Ashaye: Nigeria Will Overcome its Economic Challenges

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The Country Manager, sub-Saharan Africa, Visa Incorporated, Mr. Ade Ashaye, in this interview with Obinna Chima, expressed confidence in the Nigerian economy, saying that his firm would continue to partner with stakeholders in the economy in developing solutions that would help deepen access to financial services

What do you think should be done to address cases of cyber fraud in electronic payment system?

Fraud is everybody’s responsibility. We have to educate. If you got a situation where people are giving their pins or online passwords away, that is the number one problem. But the first thing we have to do is to continue educating about security and keeping your card details secure. We also need to work with the banks to ensure that the customers understand what happens if something goes wrong.

They need to understand their first point of call, where they need to go and what they should expect. So, the consumers are not scared if they see a transaction which they don’t believe was from them. So, I think education and in ensuring we have the right contacts and details to ensure that the problem is resolved are the key for us.

What do you think the government and other stakeholders in the e-payment space should position themselves to tap into the huge opportunities in the e-payment space?

I think we all have to increase our understanding of digital payments. We all have to understand, particularly as banks, the problems that Nigerians have and maybe America doesn’t have and see how to use the capabilities to build solutions that resolves those problems. I think the opportunities are huge. We have done work with various innovative companies locally and you will see that the capability is there in terms of the knowledge and experience, but we just need to continue working together to develop and deliver the solutions that people are looking for.

Some have said that in few years’ time, finger prints would replace pin in the e-payment transactions, do you think the country is ripe for that; and there is the argument that physical cash is no longer as important as details in the card, what is your take on that?

Our role as enablers is to enable innovations and if you got a problem that needs to be solved and a finger print solves that problem over a pin, then we need to be able to help you achieve that. For us, it is a story. We don’t have all the answers, all we do is to have a platform that shows that the developers and people are trying to solve a problem and we work hand-in-hand with our partners to create a solution that really solves the problem.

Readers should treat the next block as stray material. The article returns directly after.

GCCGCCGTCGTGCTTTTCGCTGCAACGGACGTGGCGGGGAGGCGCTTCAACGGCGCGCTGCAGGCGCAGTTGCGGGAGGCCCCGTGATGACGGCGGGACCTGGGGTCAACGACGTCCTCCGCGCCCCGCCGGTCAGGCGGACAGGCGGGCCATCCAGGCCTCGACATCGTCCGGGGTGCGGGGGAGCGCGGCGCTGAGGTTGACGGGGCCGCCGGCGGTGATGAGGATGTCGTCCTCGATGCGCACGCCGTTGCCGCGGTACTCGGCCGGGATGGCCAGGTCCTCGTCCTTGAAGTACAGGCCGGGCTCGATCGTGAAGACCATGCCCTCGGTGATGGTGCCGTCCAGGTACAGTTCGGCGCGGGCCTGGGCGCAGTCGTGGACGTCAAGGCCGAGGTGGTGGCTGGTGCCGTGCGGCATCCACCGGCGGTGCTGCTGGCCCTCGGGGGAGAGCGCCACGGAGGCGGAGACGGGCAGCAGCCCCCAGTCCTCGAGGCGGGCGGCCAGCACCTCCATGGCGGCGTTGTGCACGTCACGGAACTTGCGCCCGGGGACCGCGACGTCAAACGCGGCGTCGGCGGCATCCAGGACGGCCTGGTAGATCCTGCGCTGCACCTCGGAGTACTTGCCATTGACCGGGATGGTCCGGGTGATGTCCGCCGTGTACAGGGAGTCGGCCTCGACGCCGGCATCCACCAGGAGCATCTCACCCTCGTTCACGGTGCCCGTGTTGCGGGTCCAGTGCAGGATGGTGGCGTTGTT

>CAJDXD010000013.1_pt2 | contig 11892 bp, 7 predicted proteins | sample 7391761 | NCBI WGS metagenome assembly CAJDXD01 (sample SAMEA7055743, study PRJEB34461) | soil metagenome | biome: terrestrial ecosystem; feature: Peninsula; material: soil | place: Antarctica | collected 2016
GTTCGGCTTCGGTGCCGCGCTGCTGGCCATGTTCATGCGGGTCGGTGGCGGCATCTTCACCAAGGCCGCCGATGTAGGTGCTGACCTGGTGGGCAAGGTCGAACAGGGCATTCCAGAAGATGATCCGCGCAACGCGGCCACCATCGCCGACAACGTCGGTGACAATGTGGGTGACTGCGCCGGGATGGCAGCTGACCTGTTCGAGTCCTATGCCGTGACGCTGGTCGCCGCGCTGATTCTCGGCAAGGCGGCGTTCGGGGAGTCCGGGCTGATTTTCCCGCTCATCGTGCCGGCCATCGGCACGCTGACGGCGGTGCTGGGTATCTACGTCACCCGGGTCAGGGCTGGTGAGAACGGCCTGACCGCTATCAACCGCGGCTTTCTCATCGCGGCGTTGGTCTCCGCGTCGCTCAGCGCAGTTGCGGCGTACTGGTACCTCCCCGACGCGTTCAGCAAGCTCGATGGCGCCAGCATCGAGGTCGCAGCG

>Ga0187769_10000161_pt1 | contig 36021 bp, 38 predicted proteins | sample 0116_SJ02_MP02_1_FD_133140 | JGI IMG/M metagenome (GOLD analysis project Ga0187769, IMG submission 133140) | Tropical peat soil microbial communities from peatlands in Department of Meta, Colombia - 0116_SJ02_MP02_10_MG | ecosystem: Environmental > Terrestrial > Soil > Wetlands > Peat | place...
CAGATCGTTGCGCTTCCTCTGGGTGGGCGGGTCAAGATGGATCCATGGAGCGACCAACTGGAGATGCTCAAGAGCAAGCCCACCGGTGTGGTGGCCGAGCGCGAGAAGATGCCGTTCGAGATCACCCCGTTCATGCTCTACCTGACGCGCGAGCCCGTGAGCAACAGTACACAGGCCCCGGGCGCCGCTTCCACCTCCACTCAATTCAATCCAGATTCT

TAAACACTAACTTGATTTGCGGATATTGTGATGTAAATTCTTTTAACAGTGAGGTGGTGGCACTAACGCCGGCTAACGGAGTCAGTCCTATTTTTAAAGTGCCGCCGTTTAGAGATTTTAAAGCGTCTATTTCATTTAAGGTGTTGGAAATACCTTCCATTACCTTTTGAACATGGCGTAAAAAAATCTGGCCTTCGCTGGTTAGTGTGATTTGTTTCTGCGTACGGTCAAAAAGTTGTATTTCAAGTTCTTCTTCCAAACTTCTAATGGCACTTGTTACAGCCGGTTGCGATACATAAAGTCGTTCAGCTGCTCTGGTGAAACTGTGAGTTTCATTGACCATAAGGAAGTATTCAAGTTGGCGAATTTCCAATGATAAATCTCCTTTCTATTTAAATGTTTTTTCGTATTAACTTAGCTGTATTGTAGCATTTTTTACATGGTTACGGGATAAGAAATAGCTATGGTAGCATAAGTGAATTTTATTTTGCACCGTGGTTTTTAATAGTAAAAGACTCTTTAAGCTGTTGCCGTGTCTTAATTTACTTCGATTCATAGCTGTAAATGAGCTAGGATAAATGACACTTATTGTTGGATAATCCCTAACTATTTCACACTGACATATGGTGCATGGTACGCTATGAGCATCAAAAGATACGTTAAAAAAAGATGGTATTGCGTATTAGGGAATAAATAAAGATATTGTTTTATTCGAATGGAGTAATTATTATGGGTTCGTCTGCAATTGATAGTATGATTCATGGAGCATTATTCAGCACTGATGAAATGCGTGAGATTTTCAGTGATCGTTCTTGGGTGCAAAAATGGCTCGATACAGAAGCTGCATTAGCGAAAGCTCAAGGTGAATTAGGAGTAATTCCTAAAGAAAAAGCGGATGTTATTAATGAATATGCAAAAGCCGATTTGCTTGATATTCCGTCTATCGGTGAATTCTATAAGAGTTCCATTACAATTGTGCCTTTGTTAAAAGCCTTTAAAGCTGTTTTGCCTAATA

Also, in terms of the argument that the physical cash is no longer as important as the card details, that is because we have moved into digital payments. e-Commerce transactions are growing up to three times the rate of face-to-face transactions and you don’t need physical cash for e-Commerce transactions. Mobile transactions are growing even faster than the rate of e-Commerce transactions and you don’t need physical cash. So, it is not that the physical cash are not important; it is the data that is important.

Are there new technologies that Visa is bringing to the market?

I think you will see over the next couple of months, there would some new items. I talked about contactless payment. Today, we have given our Olympic ambassadors rings and those rings replaced the need for a card. With that, you can initiate contactless payment. I have my eyes on the mobile banking space.

What is Visa doing to support the drive to increase the number of Nigerians that have access to financial services?

It is really interesting how Nigeria and Africa generally, defers from some of the more developed markets. More than 65 per cent of our retail purchases are made here, even in the open market. And the economics of having a point of sale (PoS) in the open market is very different from having it in a shopping mall. That means the solutions need to be different. That was what I spoke about when I said we need to work with local partners to develop solutions that make sense locally.